Swan River National Wildlife Refuge Receives $1M Grant for Wetland Restoration

Project area covers 600 acres of wetlands that were ditched and drained during homestead era

By Tristan Scott
Swan Valley Connections, in partnership with the U.S. Fish and Wildlife Service (USFWS), was awarded a $1 million grant to restore wetlands at Swan River National Wildlife Refuge, pictured here. Courtesy photo

Wetland restoration at the Swan River National Wildlife Refuge received a critical funding boost this week in the form of a $1 million grant to restore natural water flows to wetlands that were ditched and drained during the valley’s homesteading era a century ago.

Swan Valley Connections, in partnership with the U.S. Fish and Wildlife Service (USFWS), is the recipient of the North American Wetlands Conservation Act (NAWCA) grant to restore the local wetlands and complete other projects this summer and fall.

The restoration area covers 600 acres of the 1,979-acre refuge, which is located near the village of Swan Lake, according to the project description. The restoration will benefit native plants, waterfowl, and a host of other wildlife species that use the refuge as habitat. Healthy wetlands also help with water quality improvement by filtering out fine sediment that can be harmful for native fish spawning habitat, serving as flood and carbon storage, and purifying polluted waters.

Before becoming a wildlife refuge, the land skirting the inlet of Swan Lake was homesteaded as hay fields, pastures, and even a muskrat fur farm. In the first part of the 20th century, homestead-era landowners created ditches to drain the wetlands, which negatively impacted habitat for mallards, pintails, geese and other wildlife.

Crews will begin work this summer to restore more natural water flow, following a plan drafted by River Design Group, a Whitefish-based restoration firm that engineered a large-scale project at the Lost Trail National Wildlife Refuge near Marion. The nonprofit Swan Valley Connections will oversee the work, along with the USFWS and hydrologists with River Design Group.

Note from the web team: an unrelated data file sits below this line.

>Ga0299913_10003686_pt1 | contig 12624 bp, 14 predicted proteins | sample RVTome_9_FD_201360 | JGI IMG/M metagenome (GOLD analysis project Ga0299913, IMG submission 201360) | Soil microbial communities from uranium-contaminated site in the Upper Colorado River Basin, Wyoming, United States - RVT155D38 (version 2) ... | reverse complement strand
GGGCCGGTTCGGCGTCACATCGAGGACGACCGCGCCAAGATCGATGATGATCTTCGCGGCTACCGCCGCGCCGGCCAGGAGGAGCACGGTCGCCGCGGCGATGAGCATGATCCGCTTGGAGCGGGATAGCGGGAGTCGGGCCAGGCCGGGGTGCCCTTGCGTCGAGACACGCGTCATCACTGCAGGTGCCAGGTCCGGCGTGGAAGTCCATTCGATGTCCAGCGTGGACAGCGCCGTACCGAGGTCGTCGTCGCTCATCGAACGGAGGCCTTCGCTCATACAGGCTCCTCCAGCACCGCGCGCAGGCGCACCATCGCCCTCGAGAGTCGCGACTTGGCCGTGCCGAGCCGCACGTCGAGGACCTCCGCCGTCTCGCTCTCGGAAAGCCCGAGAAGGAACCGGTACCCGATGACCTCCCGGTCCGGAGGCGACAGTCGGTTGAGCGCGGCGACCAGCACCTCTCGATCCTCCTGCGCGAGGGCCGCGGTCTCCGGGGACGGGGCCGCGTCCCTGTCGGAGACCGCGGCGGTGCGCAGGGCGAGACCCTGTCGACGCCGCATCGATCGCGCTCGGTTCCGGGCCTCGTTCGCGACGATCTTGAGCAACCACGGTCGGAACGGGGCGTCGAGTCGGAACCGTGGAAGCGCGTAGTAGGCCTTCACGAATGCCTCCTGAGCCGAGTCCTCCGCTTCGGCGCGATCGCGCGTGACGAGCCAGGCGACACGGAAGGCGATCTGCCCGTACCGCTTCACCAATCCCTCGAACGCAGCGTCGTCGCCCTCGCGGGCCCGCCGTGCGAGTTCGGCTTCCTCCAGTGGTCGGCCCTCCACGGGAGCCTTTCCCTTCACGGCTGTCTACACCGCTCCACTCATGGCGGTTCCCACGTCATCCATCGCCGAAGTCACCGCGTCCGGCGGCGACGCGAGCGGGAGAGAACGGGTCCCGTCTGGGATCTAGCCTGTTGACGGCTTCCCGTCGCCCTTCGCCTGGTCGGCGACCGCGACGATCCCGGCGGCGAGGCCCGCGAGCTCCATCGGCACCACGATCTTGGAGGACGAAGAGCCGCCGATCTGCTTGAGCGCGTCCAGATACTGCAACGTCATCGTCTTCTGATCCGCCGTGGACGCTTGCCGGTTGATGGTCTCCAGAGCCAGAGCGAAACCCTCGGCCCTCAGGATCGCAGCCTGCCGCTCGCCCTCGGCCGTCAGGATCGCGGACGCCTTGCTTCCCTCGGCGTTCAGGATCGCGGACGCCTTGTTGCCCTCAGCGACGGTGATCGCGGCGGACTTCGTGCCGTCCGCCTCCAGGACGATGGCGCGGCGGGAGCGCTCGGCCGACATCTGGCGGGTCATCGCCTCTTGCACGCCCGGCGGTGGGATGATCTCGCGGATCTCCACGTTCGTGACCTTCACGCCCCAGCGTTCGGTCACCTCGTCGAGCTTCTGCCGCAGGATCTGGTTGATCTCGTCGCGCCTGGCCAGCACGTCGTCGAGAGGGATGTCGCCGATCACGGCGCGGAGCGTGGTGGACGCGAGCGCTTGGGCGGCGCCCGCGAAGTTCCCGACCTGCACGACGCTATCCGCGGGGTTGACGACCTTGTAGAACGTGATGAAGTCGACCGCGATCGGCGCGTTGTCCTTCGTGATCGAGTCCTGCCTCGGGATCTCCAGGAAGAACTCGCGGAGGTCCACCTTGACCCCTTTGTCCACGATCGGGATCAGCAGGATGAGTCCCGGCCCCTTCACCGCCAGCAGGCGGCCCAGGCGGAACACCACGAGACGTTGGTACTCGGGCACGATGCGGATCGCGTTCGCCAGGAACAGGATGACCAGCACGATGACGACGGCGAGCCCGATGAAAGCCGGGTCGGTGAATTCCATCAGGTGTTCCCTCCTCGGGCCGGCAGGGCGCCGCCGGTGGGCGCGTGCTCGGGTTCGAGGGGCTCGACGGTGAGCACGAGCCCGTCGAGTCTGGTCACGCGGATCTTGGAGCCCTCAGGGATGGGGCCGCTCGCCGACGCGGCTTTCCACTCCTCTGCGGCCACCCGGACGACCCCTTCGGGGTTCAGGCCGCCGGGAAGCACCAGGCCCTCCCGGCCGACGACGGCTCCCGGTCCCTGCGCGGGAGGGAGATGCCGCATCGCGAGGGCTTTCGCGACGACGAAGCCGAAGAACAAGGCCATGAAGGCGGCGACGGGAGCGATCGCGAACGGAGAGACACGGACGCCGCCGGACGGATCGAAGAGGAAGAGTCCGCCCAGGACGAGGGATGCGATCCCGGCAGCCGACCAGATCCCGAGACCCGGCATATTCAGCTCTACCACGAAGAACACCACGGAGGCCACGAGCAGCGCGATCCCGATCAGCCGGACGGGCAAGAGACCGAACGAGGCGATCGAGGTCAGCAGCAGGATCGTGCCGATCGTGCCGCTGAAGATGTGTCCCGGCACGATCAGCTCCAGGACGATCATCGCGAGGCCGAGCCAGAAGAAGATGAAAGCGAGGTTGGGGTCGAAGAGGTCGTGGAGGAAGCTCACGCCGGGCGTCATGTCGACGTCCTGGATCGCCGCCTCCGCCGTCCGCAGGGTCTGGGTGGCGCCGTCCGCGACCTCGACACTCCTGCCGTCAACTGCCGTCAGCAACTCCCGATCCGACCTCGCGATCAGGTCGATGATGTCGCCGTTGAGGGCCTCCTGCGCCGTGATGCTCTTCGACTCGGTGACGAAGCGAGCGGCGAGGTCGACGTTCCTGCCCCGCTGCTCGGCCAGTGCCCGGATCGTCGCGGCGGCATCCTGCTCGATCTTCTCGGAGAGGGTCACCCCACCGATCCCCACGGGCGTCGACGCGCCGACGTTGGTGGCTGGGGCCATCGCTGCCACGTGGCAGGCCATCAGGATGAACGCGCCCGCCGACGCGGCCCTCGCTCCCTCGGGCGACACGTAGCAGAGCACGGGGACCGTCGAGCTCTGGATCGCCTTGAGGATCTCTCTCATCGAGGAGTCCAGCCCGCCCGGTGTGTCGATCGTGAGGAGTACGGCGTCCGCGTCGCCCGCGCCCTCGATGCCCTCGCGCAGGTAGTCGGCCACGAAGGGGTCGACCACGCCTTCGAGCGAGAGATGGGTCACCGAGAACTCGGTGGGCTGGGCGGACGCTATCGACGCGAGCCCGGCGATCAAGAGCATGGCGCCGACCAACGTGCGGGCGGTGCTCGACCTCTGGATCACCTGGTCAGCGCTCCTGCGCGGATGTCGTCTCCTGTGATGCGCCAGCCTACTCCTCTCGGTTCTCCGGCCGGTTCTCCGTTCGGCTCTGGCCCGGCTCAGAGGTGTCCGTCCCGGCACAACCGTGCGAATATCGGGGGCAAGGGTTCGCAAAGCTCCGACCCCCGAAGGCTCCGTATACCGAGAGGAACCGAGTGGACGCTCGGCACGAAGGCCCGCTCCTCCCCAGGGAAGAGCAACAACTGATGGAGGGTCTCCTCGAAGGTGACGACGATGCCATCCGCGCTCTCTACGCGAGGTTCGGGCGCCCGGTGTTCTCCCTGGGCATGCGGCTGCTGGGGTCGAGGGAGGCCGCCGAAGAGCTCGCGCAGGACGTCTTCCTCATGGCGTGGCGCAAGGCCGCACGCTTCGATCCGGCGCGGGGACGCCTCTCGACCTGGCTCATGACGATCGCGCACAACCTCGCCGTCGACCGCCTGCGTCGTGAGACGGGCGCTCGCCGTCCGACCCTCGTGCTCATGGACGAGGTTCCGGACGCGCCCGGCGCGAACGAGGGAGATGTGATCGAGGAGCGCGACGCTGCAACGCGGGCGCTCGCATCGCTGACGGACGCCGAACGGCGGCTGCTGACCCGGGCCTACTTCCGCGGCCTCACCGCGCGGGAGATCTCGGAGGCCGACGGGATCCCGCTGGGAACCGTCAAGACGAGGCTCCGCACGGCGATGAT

Depending on conditions, work is to begin this summer and be completed by late fall.

“This NAWCA grant has provided critical funding for the Swan Refuge wetland restoration project that otherwise didn’t exist,” Luke Lamar, conservation director for Swan Valley Connections, explained in a prepared statement. “This is just another example of how Swan Valley Connections is partnering with our government agencies, other local organizations, and private landowners to help expand their capacity and stewardship of the landscape. The overall project will continue to build upon the conservation legacy within the Swan and Blackfoot Valleys.”

In addition to the Swan River Refuge, the grant will be used to conserve and restore 3,279 acres on public and private lands in the Swan and Blackfoot valleys.

Approximately 25% of the funds will help to purchase a conservation easement on private property within the Blackfoot watershed and will go to the Big Blackfoot Chapter of Trout Unlimited for a stream restoration project in the Blackfoot.

U.S. Secretary of the Interior Deb Haaland recently announced that the Migratory Bird Conservation Commission approved $78 million in grant money to provide the USFWS and its partners with support conserving or restoring nearly 500,000 acres of wetland and associated upland habitats for waterfowl, shorebirds, and other birds across North America. The grants, made available through NAWCA, will be matched by nearly $125 million in partner funds.

NAWCA is the only federal grant program dedicated to the conservation of wetland habitats for migratory birds. Since 1989, funding has advanced the conservation of wetland habitats and their wildlife in all 50 U.S. states, Canada, and Mexico, while engaging more than 6,500 partners in over 3,100 projects.

To learn more about the Swan River Refuge, or to take a virtual tour, visit swanvalleyconnections.org.

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